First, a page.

Witte v. Dolese and Dolese Bros Co

Filing 20

ORDER granting 5 Dolese Bros. Co.'s Motion to Remand. The Court finds Great American's removal is untimely. See Order for details. Signed by Judge David L. Russell on 03/26/2024. (km)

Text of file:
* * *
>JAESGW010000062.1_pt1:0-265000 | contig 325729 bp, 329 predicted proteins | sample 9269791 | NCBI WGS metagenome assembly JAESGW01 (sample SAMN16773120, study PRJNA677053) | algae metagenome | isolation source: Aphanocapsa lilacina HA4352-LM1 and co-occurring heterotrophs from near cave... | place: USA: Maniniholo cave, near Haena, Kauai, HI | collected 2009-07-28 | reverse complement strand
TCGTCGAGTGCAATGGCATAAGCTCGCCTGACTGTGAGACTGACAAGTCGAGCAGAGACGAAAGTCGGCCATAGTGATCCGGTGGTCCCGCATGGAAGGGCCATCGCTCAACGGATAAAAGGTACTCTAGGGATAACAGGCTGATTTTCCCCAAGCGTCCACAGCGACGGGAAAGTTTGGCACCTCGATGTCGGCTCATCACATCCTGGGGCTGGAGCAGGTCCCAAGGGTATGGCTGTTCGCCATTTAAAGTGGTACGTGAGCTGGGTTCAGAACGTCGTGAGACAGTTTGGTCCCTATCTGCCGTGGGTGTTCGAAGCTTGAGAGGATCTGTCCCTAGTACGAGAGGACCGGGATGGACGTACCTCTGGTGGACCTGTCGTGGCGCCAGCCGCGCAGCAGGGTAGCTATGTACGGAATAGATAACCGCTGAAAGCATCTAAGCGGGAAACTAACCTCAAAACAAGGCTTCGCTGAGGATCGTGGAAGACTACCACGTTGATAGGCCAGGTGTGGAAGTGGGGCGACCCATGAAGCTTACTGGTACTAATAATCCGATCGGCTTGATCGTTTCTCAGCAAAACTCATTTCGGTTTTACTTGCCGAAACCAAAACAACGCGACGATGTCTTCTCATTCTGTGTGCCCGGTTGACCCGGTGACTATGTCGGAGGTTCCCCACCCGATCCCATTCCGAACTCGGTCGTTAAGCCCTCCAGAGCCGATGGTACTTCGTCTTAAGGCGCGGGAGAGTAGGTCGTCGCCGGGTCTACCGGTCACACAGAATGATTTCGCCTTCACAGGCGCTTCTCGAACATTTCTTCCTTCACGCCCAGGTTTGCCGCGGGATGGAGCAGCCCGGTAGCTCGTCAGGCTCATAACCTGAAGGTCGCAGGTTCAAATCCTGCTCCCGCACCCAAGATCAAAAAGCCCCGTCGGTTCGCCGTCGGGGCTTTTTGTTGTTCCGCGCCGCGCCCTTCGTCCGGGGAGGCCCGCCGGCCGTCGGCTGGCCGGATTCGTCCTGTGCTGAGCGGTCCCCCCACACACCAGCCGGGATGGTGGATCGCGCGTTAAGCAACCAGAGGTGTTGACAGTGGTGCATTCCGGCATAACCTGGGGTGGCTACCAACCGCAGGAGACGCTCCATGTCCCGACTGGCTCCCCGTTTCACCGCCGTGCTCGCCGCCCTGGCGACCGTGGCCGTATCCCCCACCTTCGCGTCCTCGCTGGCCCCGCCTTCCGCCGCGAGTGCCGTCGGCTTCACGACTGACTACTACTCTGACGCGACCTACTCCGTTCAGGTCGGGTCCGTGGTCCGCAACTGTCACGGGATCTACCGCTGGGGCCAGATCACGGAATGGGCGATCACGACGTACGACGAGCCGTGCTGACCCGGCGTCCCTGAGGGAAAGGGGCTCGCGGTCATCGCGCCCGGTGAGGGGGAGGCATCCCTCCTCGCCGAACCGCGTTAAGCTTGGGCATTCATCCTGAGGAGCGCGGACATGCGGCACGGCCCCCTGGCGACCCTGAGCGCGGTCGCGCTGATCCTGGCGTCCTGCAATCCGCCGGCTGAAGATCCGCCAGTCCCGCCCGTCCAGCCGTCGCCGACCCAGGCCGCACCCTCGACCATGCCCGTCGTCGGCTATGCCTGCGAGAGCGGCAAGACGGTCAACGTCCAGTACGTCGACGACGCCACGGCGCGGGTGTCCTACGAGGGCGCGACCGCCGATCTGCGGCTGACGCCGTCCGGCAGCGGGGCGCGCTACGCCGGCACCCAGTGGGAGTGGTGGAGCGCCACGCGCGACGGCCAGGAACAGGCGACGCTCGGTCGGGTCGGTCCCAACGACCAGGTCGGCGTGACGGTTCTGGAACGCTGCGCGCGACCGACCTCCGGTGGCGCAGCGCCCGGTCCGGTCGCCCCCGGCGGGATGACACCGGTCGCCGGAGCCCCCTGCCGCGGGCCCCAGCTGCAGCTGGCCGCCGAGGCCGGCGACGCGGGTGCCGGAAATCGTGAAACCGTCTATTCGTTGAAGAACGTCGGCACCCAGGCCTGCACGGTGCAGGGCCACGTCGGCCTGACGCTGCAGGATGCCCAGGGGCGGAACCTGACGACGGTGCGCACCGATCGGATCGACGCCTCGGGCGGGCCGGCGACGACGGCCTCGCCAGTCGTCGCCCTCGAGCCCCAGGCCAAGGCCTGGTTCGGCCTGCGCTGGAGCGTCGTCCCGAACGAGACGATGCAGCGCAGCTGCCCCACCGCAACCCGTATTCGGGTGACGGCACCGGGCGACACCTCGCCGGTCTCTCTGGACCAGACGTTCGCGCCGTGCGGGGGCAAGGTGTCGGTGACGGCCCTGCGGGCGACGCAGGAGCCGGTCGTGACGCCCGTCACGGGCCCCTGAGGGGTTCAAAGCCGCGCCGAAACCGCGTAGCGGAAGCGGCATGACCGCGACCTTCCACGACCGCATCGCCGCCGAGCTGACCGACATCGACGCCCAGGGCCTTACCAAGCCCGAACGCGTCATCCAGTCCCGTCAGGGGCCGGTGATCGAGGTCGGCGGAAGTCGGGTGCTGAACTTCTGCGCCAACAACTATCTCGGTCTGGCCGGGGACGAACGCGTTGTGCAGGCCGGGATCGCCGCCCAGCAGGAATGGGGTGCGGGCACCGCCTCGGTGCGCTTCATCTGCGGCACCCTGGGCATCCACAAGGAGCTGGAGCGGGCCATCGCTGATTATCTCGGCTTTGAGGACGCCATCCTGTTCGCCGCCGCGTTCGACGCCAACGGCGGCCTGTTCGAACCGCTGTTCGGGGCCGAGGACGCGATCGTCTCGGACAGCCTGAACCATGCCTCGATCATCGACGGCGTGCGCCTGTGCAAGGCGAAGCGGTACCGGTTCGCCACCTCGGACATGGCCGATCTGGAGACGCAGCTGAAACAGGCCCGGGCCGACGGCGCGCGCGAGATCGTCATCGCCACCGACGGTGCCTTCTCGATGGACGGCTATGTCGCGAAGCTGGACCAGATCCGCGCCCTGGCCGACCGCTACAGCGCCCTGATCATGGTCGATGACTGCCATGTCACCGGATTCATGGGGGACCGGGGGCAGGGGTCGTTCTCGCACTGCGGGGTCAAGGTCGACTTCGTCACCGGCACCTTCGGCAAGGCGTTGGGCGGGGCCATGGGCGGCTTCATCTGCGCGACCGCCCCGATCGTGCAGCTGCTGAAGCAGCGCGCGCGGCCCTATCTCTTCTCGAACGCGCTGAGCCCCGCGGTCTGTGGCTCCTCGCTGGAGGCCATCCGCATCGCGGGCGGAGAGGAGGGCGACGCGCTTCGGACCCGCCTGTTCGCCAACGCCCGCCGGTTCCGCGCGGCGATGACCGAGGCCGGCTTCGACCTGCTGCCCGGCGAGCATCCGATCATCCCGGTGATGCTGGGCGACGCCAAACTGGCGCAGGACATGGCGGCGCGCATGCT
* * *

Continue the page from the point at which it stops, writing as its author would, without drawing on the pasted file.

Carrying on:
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IN THE UNITED STATES DISTRICT COURT FOR THE WESTERN DISTRICT OF OKLAHOMA (1) JENNIFER WITTE, as Personal Representative of the Estate of NEIL PERCY WITTE, Deceased, ) ) ) ) Plaintiff, ) ) v. ) ) (2) DOLESE and DOLESE BROS. CO., ) ) Defendant. ) ) (1) DOLESE BROS. CO., d/b/a DOLESE, ) ) Third-Party Plaintiff, ) ) v. ) ) (2) GREAT AMERICAN INSURANCE ) COMPANY, ) ) Third-Party Defendant. ) No. CIV-23-1194-R ORDER Before the Court is Dolese Bros. Co. Motion to Remand [Doc. 5] the case removed by Third-Party Defendant, Great American Insurance Company [Doc. 1]. Parties have fully briefed the matter [Docs. 13, 16, 19], and it is ripe for adjudication. The Court GRANTS the motion and remands the case to the District Court of Cleveland County, Oklahoma. I. BACKGROUND This dispute stems from a wrongful death suit that has already reached judgment in state court. Jennifer Witte, Plaintiff, filed suit on January 14, 2020, against Dolese in the District Court of Cleveland County for the wrongful death of her husband, Neil. Doc. 5: Mtn. at 1; Doc. 13: Resp. at 1. Dolese was the only named defendant in the suit, but it held multiple liability insurance policies, including one with Great American Insurance Company. Id. Days before trial, Dolese and Witte were close to executing a “High-Low Agreement” that would ensure a recovery for Witte and cap Dolese’s (and its insurers’) liability at twenty million dollars. Mtn. at 2-3; Resp. at 1-2. The agreement would also disclaim any possibility of punitive damages. Id. Dolese sought the approval of its various insurers to enter into this Agreement. Id. Dolese’s other two insurers agreed to the HighLow; Great American did not consent and provided no rationale for doing so. Id. On the Friday before the trial was to begin, Dolese executed the High-Low agreement without the consent of Great American. Id. Following a bench trial, the judge found Dolese liable and awarded Witte a fiftyeight-million-dollar verdict. Mtn. at 3; Resp. at 2. Pursuant to the High-Low Agreement, Dolese was liable for only twenty million dollars. See id. Dolese’s primary insurance policy through Travelers would pay the first two million of Witte’s judgment. Id. Great American was to be responsible for the other eighteen million, but the High-Low Agreement prevented Great American from facing an even higher liability. Id. The state court entered final judgment in the case on November 8, 2023. Id. Soon, Great American disputed its alleged obligation to Dolese. Hours after the state court judgment, Great American filed a separate action in this Court seeking a declaratory judgment that Dolese had breached its contract with Great American by agreeing to the     2 High-Low without its consent.1 Mtn. at 3-4; Resp. at 2-3. Days later, Dolese moved for leave to file a third-party petition in Cleveland County against Great American in the wrongful death case. Mtn. at 4; Doc. 5-7. The judge granted the motion, and Dolese filed the petition, accusing Great American of bad faith and seeking payment of Witte’s judgment. Doc. 5-4. Subsequently, Great American filed a Motion to Strike and/or Sever the Third-Party Petition in state court. Doc. 1-6. Prior to the state court ruling on the motion, however, Great American removed the case to this court on December 28, 2023. Doc. 1. In Great American’s Notice of Removal, it states that it is effectively a defendant in a new contractual action between it and Dolese over the payment of Witte’s judgment. Doc. 1 at ¶ 9. Due to this, Great American suggests the Court can sever the recent claim, realign parties, and, thus, achieve complete diversity. It urges the Court to exalt substance over form. Dolese, on the other hand, argues the Court must remand the case because Great American is a third-party defendant in a case that commenced years ago in state court. Accordingly, Dolese argues Great American’s removal is invalid and out of time. II. LEGAL STANDARD “Federal courts are courts of limited jurisdiction. They possess only that power authorized by Constitution and statute, which is not to be expanded by judicial decree.” Kokkonen v. Guardian Life Ins. Co. of Am., 511 U.S. 375, 377 (1994) (citations omitted). A defendant may remove a case pending in state court to federal court if the case is one over “which the district courts of the United States have original jurisdiction.” 28 U.S.C. 1   The Court does not address Dolese’s Motion to Decline Jurisdiction in Great American’s declaratory judgment action at this time. [Doc. 10, 5:23-cv-01013-R].       3 § 1441(a); see also Caterpillar, Inc. v. Williams, 482 U.S. 386, 392 (1987) (“Only statecourt actions that originally could have been filed in federal court may be removed to federal court by the defendant.”). The defendant seeking removal bears the burden of demonstrating jurisdictional facts by a preponderance of the evidence. See McPhail v. Deere & Co., 529 F.3d 947, 953 (10th Cir. 2008). “Removal statutes are to be strictly construed, and all doubts are to be resolved against removal.” Fajen v. Found. Rsrv. Ins. Co., 683 F.2d 331, 333 (10th Cir. 1982) (internal citation omitted). Defendant asserts this Court has diversity jurisdiction under 28 U.S.C. § 1332, which provides “district courts shall have original jurisdiction of all civil actions where the matter in controversy exceeds the sum or value of $75,000, exclusive of interest and costs, and is between...citizens of different States.” 28 U.S.C. § 1332(a). “[W]hen federal jurisdiction is based on diversity jurisdiction, the case generally must be removed within ‘1 year after commencement of the action[.]’” Home Depot U.S.A., Inc. v. Jackson, 139 S.Ct. 1743, 1746 (2019) (quoting 28 U.S.C. § 1446(c)(1)). III. DISCUSSION This Motion’s outcome largely depends upon how the Court starts its analysis. Dolese posits the analysis can end soon after beginning. It suggests the Court need look no further than the caption of the case. Because Great American is a third-party defendant in a case that commenced over a year ago, removal based on diversity jurisdiction cannot occur. On the other hand, Great American argues that this Court can look past the caption of the state court case to its substance. It asks the Court to interpret Dolese’s recent petition as the commencement of a new civil action against Great American, thereby transforming     4 Witte’s wrongful death suit into a newly removable contract action between Dolese and itself. Dolese is correct. The case, as presented to the Court, is non-removable. Generally, third-party defendants are unable to remove cases to federal court. Home Depot, 139 S.Ct. at 1749-50. As well, a defendant is unable to remove a case based upon diversity jurisdiction if the case commenced a year prior in state court. 28 U.S.C. § 1446(b); Lytle v. Lytle, 982 F. Supp. 671, 673-74 (E.D. Mo. 1997). From the face of the Notice of Removal, it is evident that Great American, a third-party defendant, has removed a case, pursuant to diversity jurisdiction, that was filed in state court in 2020. Thus, the case is non-removable unless the Court can act to cure these two defects. Great American, bearing the burden to establish federal jurisdiction, argues the Court can and should rectify the apparent jurisdictional issues. See Wilson v. Republic Iron & Steel Co., 257 U.S. 92, 97 (1921). Great American urges the Court to do three things to rectify the jurisdictional shortcomings. It argues the Court should (1) find that the third-party petition in Oklahoma state court was improper; (2) sever said claim from the underlying wrongful death action; and (3) realign the parties to reflect their true interests in the new claim. In effect, Great American asks the Court to disregard the case’s caption, analyze the removal given the practical reality of the case, and reconfigure the parties and claims so that the Court may properly have jurisdiction. The Court is unable to do all that Great American requires. First, the Court could realign the parties to the case. Without severing the claim, however, party realignment accomplishes nothing. It is the lower courts’ duty to “look beyond the pleadings and arrange the parties according to their sides in the dispute.” City     5 of Indianapolis v. Chase Nat. Bank of City of New York, 314 U.S. 63, 69 (1941) (internal quotation omitted). Regardless of how the Court could align the parties, however, the timeliness issue remains. Whether the Court labels Dolese as a defendant or a plaintiff does not change that Dolese seeks to remand a case that commenced over four years ago. See Norman v. Sundance Spas, Inc., 844 F.Supp. 355, 358 (W.D. Ky. 1994) (“[T]he proper interpretation of the phrase ‘commencement of the action’ turns on the proposition that cases are removable, not separate claims and not individual defendants.”).2 Thus, the jurisdictional impediment lies not in party realignment but in the joinder of Dolese’s recent claim against Great American with Witte’s underlying wrongful death action. Second, severing Dolese’s claim from Witte’s case would require this Court to contravene the order of a state court judge in a case over which this Court does not appear to have jurisdiction. It must be noted that the judge in state court issued an order granting Dolese’s motion for leave to file a third-party petition in the case [Docs. 1-2, 1-3]. Thereafter, Great American filed a motion in state court to strike or sever the claim from Witte’s underlying action [Doc. 1-6]. Before the state court ruled, however, Great American removed the case to this Court. Now, the parties have essentially argued the merits of Great American’s motion to sever within their briefing to this Court. To sever the claim, this Court would need to use its power under the Federal Rules of Civil Procedure 2   Prior to an amendment of the law, 28 U.S.C. § 1441(c) allowed defendants to remove a case and sever an individual claim that had diversity jurisdiction from an underlying action that did not. That process is now limited to claims with independent federal question jurisdiction. See Moss Land & Min. Corp. v. Fid. & Cas. Co. of New York, CIV-03-AR-845, 2003 WL 21360803 at *3 (N.D. Ala. June 6, 2003) (“Congress answered the question, making it no longer possible to remove an entire case and then to separate the removable from the non-removable.”)     6 or effectively adjudicate the motion filed in state court on its merits. Seeing as the Court does not have subject matter jurisdiction as the case currently stands, it would be ultra vires for the Court to rule on a motion filed in state court at this time. See Ruhrgas AG v. Marathon Oil Co., 526 U.S. 574, 583 (1999). Using the Federal Rules of Civil Procedure to sever the claim is similarly inappropriate. Rule 21 states a “court may also sever any claim against a party.” FED. R. CIV. P. 21. However, other courts in similar situations have rejected using Rule 21 to “create jurisdiction where it did not exist at the time the case was [removed].” TMBERS Prop. Holdings, LLC v. Conte, 17-CV-494, 2023 WL 3184569 at *11 (N.D. Okla. May 1, 2023). Courts have held that, without jurisdiction, they have “no occasion to consider whether to exercise [their] discretion under Rule 21 to sever the parties and the claims” Id. (quoting Welborn v. Ethicon, Inc., 2:22-CV-92, 2022 WL 17600302 at *22 (N.D. Ind. Dec. 12, 2022), report and recommendation adopted, 2:22-CV-92, 2023 WL 22161 (N.D. Ind. Jan. 3, 2023)). Moreover, Rule 82 expressly notes that “[t]hese rules do not extend or limit the jurisdiction of the district courts[.]” FED. R. CIV. P. 82. Accordingly, courts have been wary to use Rule 21 to manufacture jurisdiction where none previously existed. See Echols v. OMNI Medical Grp., 751 F. Supp. 2d 1214, 1217 (N.D. Okla. 2010) (stating that using Rule 21 to sever claims to attain jurisdiction would “constitute an impermissible use of the federal rules[.]”). Great American analogizes the current circumstances to a removable garnishment proceeding to encourage this Court to act. Great American cites to Thames v. Evanston Ins. Co., and other cases to support the proposition that garnishment proceedings are removable     7 as a separate civil action under federal and Oklahoma law. 13-CV-425, 2014 WL 991722 at *2 (N.D. Okla. March 13, 2014). While there are certainly parallels between Dolese’s claim and a garnishment proceeding, see OKLA STAT. tit. 12, § 1172, the Court is not convinced that Dolese’s third-party petition alleging a breach of contract and the duty of good faith can fairly be characterized as such. Given any doubt, removal would be improper. Fajen, 683 F.2d at 333. Furthermore, the Court views the dispute over the characterization of Dolese’s third-party petition as being at the crux of Great American’s Motion to Strike or Sever filed in state court. By allowing removal to proceed on Great American’s garnishment theory, this Court would effectively pass judgment on a party’s motion without having jurisdiction over the case. Two cases from the Tenth Circuit illustrate how federal courts have looked to state courts when deciding how to approach a potentially severable claim against an insurer. In Nunngesser v. Bryant, a federal court denied a third-party plaintiff’s motion to remand its bad faith claim against its insurer, a third-party defendant. 07-1285, 2007 WL 4374022 (D. Kan. Dec. 7, 2007). Seemingly similar to the instant case, a distinguishing feature was the involvement of the Kansas Supreme Court in prior proceedings in the case. There, the Supreme Court had previously ruled that the insurer could not be the subject of Bryant’s third-party complaint in the underlying case; rather, the bad faith claim had to proceed as a separate civil action. Id. at *3. Despite that, the state’s trial court, on remand, still allowed Bryant to file a third-party claim against the insurer following judgment in the underlying action. Id. at *4. The insurer removed the entire case, arguing the court could sever the bad faith claim. Id. The federal court agreed and disregarded the trial court’s joinder of the     8 claims because “[u]nder these unique circumstances . . . the Supreme Court required the bad faith claim to be brought as a separate action.” Id. at *7. A case in New Mexico reached the opposite conclusion. In Mach v. Triple D Supply, LLC, Great American faced a comparable situation as a third-party defendant. 773 F. Supp. 2d 1018 (D.N.M. 2011). Great American removed the case from state court, arguing a crossclaim against it was a separate civil action. Id. at 1022-23. The federal court rejected the argument and remanded the case. Id. at 1047-49. The court found it “noteworthy that . . . the Supreme Court of New Mexico had expressed a preference that matters of insurance coverage be decided by the court considering the underlying action.” Id. at 1047. The common thread between Nunngesser and Mach is the federal court’s respect for the state court’s directives and preferences. The Kansas Supreme Court, in “unique circumstances[,]” had weighed in on the specific severance issue in that very case. Nunngesser at *7. The Supreme Court of New Mexico had stated its policy preference in a previous case. Mach at 1047. Here, Oklahoma’s Supreme Court has not provided such clear guidance. Thus, the Court finds the interests of comity and federalism are better served by remanding the case to state court for a determination on whether Dolese’s thirdparty petition should be severed from the underlying action. Fifth Circuit jurisprudence bolsters this conclusion. In its seminal case on the topic, the Fifth Circuit allowed a third-party defendant to remove a case only after a state court had severed the claim against the third party and only when removal did not deprive the plaintiff of his chosen forum. Cent. of Georgia Ry. Co. v. Riegel Textile Corp., 426 F.2d 935, 938 (5th Cir. 1970). District courts across the Fifth Circuit have applied the Riegel     9 exception strictly; they have consistently remanded cases in which a state court had not yet severed the third-party claim prior to removal. See e.g., ConocoPhillips Co. v. Turner Indus. Grp., L.L.C., CIV-05-516, 2006 WL 213956 at *2 (S.D. Tex. Jan. 24, 2006); F.L. Crane & Sons, Inc. v. IKBI, Inc., 630 F. Supp. 2d 718, 721 (S.D. Miss. 2009); Interior Cleaning Sys., LLC v. Crum, CIV-14-0199, 2014 WL 3428932 at *3 (S.D. Ala. July 14, 2014); Roberson v. Alabama Trucking Ass'n Workers' Comp. Fund, 11CV933, 2012 WL 4477648 at *2 (M.D. Ala. Sept. 27, 2012); Scheurich v. Agrico Chem. Co., CIV-08-151, 2008 WL 4298449 at *3 (M.D. La. Sept. 16, 2008); Title Pro Closings, L.L.C. v. Tudor Ins. Co., 840 F. Supp. 2d 1299, 1304 (M.D. Ala. 2012) (“[Defendant] could only remove the action once the circuit court granted [Plaintiff’s] severance motion.”). This Court is persuaded to apply the reasoning of Riegel to this case and similarly remand this matter to state court for possible severance. Although Dolese has prevailed on its motion, the Court denies its request to assess costs or fees against Great American. 28 U.S.C. § 1447(c) grants a court discretion as to when an award of fees to the moving party is appropriate when remanding a case. Martin v. Franklin Capital Corp., 546 U.S. 132, 141 (2005). “Absent unusual circumstances, courts may award [fees] only where the removing party lacked an objectively reasonable basis for seeking removal.” Id. Here, Great American acted reasonably by removing the case when it did, given the time-bar in 28 U.S.C. § 1441(b)(3). While the case was nonremovable on its face, Great American did have a reasonable legal argument for why the case was removable. Therefore, fee-shifting is inappropriate.     10 IV. CONCLUSION There is no apparent subject matter jurisdiction on the face of the Notice of Removal. Therefore, the Court is without subject matter jurisdiction to rule on Great American’s motion to sever filed in state court, and it cannot use its power under the Federal Rules to sever Dolese’s claim and extend its jurisdiction to this case. As such, Great American can only be characterized as a third-party defendant removing a case that commenced four years prior in state court. Consequently, the Court finds Great American’s removal is untimely. Dolese’s Motion to Remand [Doc. 5] is GRANTED. IT IS SO ORDERED this 25th day of March. 11